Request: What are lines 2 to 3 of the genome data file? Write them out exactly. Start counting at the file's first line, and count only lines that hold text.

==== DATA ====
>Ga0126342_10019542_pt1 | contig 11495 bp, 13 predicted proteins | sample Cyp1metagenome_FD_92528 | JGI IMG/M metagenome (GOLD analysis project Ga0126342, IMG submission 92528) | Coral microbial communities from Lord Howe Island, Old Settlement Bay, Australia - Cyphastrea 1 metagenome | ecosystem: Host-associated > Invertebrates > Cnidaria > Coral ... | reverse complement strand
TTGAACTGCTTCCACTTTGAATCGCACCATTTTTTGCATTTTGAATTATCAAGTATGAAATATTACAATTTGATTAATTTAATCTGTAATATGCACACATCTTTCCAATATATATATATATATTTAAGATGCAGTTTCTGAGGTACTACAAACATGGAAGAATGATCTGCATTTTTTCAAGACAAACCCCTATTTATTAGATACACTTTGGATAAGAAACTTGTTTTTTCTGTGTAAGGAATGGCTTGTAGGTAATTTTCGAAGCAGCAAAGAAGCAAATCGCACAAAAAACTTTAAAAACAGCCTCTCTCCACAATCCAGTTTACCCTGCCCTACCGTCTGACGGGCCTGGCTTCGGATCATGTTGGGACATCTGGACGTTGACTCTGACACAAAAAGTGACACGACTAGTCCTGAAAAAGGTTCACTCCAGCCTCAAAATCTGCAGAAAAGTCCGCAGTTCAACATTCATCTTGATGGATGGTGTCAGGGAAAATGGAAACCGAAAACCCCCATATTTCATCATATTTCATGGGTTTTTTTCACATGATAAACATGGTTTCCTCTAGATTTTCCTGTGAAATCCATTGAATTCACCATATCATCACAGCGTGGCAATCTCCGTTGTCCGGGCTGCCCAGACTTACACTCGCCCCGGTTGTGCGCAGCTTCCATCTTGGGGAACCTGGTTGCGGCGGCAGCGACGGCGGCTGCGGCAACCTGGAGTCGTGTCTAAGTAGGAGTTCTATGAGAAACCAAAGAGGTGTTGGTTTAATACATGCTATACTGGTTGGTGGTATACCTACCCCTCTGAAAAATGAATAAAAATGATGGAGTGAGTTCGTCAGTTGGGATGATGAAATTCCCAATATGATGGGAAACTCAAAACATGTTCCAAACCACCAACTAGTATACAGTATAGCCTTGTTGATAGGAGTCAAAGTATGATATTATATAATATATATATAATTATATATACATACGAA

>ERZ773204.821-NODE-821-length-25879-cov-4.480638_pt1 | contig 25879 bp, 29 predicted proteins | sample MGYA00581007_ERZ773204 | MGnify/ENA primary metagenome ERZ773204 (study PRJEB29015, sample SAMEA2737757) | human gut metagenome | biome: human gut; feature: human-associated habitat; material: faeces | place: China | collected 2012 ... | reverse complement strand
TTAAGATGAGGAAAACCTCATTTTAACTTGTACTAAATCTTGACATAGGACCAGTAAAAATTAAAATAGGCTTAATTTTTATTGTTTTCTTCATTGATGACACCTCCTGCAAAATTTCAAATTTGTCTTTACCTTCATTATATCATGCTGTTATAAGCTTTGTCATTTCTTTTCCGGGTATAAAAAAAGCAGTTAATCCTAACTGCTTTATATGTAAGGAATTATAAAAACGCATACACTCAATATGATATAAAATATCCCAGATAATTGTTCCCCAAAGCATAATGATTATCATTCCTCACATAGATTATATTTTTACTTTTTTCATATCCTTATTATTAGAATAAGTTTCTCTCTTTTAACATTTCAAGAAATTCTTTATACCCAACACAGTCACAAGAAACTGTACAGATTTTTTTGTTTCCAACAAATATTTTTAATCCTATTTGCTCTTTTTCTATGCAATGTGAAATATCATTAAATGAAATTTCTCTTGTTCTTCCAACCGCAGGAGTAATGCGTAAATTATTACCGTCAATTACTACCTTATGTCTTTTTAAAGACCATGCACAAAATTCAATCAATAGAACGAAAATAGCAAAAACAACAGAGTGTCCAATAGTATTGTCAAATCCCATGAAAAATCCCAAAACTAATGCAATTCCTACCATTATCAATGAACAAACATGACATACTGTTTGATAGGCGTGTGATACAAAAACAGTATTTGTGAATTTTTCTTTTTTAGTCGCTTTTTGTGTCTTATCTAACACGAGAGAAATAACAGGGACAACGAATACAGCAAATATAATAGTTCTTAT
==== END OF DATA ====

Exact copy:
TTGAACTGCTTCCACTTTGAATCGCACCATTTTTTGCATTTTGAATTATCAAGTATGAAATATTACAATTTGATTAATTTAATCTGTAATATGCACACATCTTTCCAATATATATATATATATTTAAGATGCAGTTTCTGAGGTACTACAAACATGGAAGAATGATCTGCATTTTTTCAAGACAAACCCCTATTTATTAGATACACTTTGGATAAGAAACTTGTTTTTTCTGTGTAAGGAATGGCTTGTAGGTAATTTTCGAAGCAGCAAAGAAGCAAATCGCACAAAAAACTTTAAAAACAGCCTCTCTCCACAATCCAGTTTACCCTGCCCTACCGTCTGACGGGCCTGGCTTCGGATCATGTTGGGACATCTGGACGTTGACTCTGACACAAAAAGTGACACGACTAGTCCTGAAAAAGGTTCACTCCAGCCTCAAAATCTGCAGAAAAGTCCGCAGTTCAACATTCATCTTGATGGATGGTGTCAGGGAAAATGGAAACCGAAAACCCCCATATTTCATCATATTTCATGGGTTTTTTTCACATGATAAACATGGTTTCCTCTAGATTTTCCTGTGAAATCCATTGAATTCACCATATCATCACAGCGTGGCAATCTCCGTTGTCCGGGCTGCCCAGACTTACACTCGCCCCGGTTGTGCGCAGCTTCCATCTTGGGGAACCTGGTTGCGGCGGCAGCGACGGCGGCTGCGGCAACCTGGAGTCGTGTCTAAGTAGGAGTTCTATGAGAAACCAAAGAGGTGTTGGTTTAATACATGCTATACTGGTTGGTGGTATACCTACCCCTCTGAAAAATGAATAAAAATGATGGAGTGAGTTCGTCAGTTGGGATGATGAAATTCCCAATATGATGGGAAACTCAAAACATGTTCCAAACCACCAACTAGTATACAGTATAGCCTTGTTGATAGGAGTCAAAGTATGATATTATATAATATATATATAATTATATATACATACGAA

>ERZ773204.821-NODE-821-length-25879-cov-4.480638_pt1 | contig 25879 bp, 29 predicted proteins | sample MGYA00581007_ERZ773204 | MGnify/ENA primary metagenome ERZ773204 (study PRJEB29015, sample SAMEA2737757) | human gut metagenome | biome: human gut; feature: human-associated habitat; material: faeces | place: China | collected 2012 ... | reverse complement strand